For the final recital in his Late Style series at Milton Court, the usually eloquent Jonathan Biss let the music do the talking in two works from Schubert’s last year, 1828, joined by Mark Padmore.
The Piano Sonata D959 is the most extrovert of Schubert’s ultimate three, with aspects of the first movement very much in the heroic spirit of the ‘Wanderer’ Fantasy from six years earlier. Biss’s performance was hugely ambitious, to match this Sonata’s emotional range. He tore into the first movement’s symphonic implications with an ebullience and fullness of tone that the Milton Court acoustic did little to help bloom, which did not deter Biss from keeping faith with the opening Allegro’s formal plan being constantly compromised by Schubert’s proliferation of ideas, to the extent that the exposition repeat came across as a boundary-stretching rethink. That return to the opening music was a relief, mainly because Biss had raised the possibility that this impetuous music might have a point of no return. Biss has a tendency to over-pedal, with rather clotted results in this venue, but otherwise his phrasing, articulation and energy met this movement’s head-long rush on its own terms.
With playing of this calibre, it was certain that he would embrace the collapse at the centre of the Andantino. The lilt of the song-like main theme gradually became a limp as Biss edged nervously towards its eruption of anguish, which he delivered more with an intense understanding of its fractured logic than as a blast of full-on Romantic agony, and the return to the opening did nothing to reassure us that all would be well. Memories of this trauma were dispelled by his brilliance in the Scherzo, almost to disappear in his benign performance of the Finale, in which he pulled off the difficult trick of earthing the character of the whole work in his poised and spacious playing of the coda.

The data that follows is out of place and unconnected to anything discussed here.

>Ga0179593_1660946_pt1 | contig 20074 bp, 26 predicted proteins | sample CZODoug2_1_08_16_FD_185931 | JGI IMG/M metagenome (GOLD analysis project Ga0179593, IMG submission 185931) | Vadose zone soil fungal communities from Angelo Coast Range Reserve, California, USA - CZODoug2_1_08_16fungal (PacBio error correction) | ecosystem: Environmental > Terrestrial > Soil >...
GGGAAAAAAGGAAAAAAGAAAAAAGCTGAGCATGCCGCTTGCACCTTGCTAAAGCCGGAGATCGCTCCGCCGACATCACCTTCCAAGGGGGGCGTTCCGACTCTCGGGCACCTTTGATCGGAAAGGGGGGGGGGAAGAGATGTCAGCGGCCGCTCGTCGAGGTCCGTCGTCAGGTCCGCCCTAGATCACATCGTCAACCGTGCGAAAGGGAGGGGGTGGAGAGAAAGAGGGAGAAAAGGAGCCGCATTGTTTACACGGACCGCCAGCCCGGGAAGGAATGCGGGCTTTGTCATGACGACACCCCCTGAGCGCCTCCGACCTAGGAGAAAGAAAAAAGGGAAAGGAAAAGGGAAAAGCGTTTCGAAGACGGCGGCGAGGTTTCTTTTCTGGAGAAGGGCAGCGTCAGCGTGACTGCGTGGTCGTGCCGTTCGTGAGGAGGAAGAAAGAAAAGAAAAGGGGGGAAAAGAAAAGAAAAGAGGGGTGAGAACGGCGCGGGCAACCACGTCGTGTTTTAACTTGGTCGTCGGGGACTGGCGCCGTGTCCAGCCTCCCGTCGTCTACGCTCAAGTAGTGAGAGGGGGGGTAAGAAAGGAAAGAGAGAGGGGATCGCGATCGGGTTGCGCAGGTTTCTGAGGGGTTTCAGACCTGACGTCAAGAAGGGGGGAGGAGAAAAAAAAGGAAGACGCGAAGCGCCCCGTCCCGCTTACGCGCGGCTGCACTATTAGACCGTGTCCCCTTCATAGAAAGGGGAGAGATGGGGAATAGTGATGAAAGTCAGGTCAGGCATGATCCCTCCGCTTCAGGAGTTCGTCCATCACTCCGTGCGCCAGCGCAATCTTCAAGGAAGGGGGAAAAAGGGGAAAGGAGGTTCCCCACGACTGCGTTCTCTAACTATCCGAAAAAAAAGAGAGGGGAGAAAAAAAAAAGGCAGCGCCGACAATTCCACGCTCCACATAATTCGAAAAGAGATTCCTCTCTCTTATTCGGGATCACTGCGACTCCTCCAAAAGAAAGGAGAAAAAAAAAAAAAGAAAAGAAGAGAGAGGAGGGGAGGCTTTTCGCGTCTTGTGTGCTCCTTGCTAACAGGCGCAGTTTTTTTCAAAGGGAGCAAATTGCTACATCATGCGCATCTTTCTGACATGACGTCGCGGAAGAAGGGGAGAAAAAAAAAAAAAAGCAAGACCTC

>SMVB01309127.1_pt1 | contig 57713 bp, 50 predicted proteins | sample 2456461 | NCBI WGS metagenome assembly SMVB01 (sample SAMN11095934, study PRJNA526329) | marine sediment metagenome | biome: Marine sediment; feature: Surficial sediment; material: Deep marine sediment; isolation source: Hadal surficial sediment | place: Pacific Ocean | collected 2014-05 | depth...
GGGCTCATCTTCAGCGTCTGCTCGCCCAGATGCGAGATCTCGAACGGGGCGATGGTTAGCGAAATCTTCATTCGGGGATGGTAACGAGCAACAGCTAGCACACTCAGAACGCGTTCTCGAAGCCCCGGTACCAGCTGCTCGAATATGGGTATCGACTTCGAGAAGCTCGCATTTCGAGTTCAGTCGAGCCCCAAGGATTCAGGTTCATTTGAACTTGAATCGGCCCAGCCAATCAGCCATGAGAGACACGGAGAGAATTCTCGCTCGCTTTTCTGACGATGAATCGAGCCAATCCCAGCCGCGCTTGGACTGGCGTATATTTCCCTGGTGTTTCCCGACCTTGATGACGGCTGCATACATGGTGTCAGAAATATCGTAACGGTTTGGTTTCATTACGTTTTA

It was a performance that comprehensively took in the range of reactions to the thirty-one-year-old composer’s ‘late’ music, only to be capped by Mark Padmore’s fierce and truthful account of Schwanengesang, the posthumously created cycle to poems by Rellstab and Heine that ends with Schubert’s final song, to Seidl’s ‘Die Taubenpost’.
Padmore never stopped giving in directness and intensity, and the more expressive he became, conversely the more inward and private the music. The conversational quality he brings to the role of Narrator in the Bach Passions permeated these Lieder, with a variety of characterisations that would be operatic if it wasn’t so subtle. The top of his voice can still poleax you with its power and can caress with its gentleness, while his baritone range hovers elusively between substance and shadow.
In a brief introduction, he made the case for the work’s identity as a true cycle, then went on to prove it in a terrifyingly honest sequence of fourteen emotionally interdependent songs. The naïve ardour of ‘Liebesbotschaft’ was scrutinised by the questioning ‘Frühlingssehnsucht’, while Rellstab’s warnings to those “who journey forth in the world” were then trounced by the lover’s farewells in ‘Abschied’.
With the settings of Heine’s more complex poetry from ‘Der Atlas’ onwards, Padmore’s singing became more abandoned and internalised, yielding an unforgettable emptiness in the penultimate ‘Der Doppelgänger’ that was redeemed by the heartbreaking ease of ‘Der Taubenpost’. Biss’s role at the piano explained, supported and enlarged the songs in ways that went to the heart of each one of them.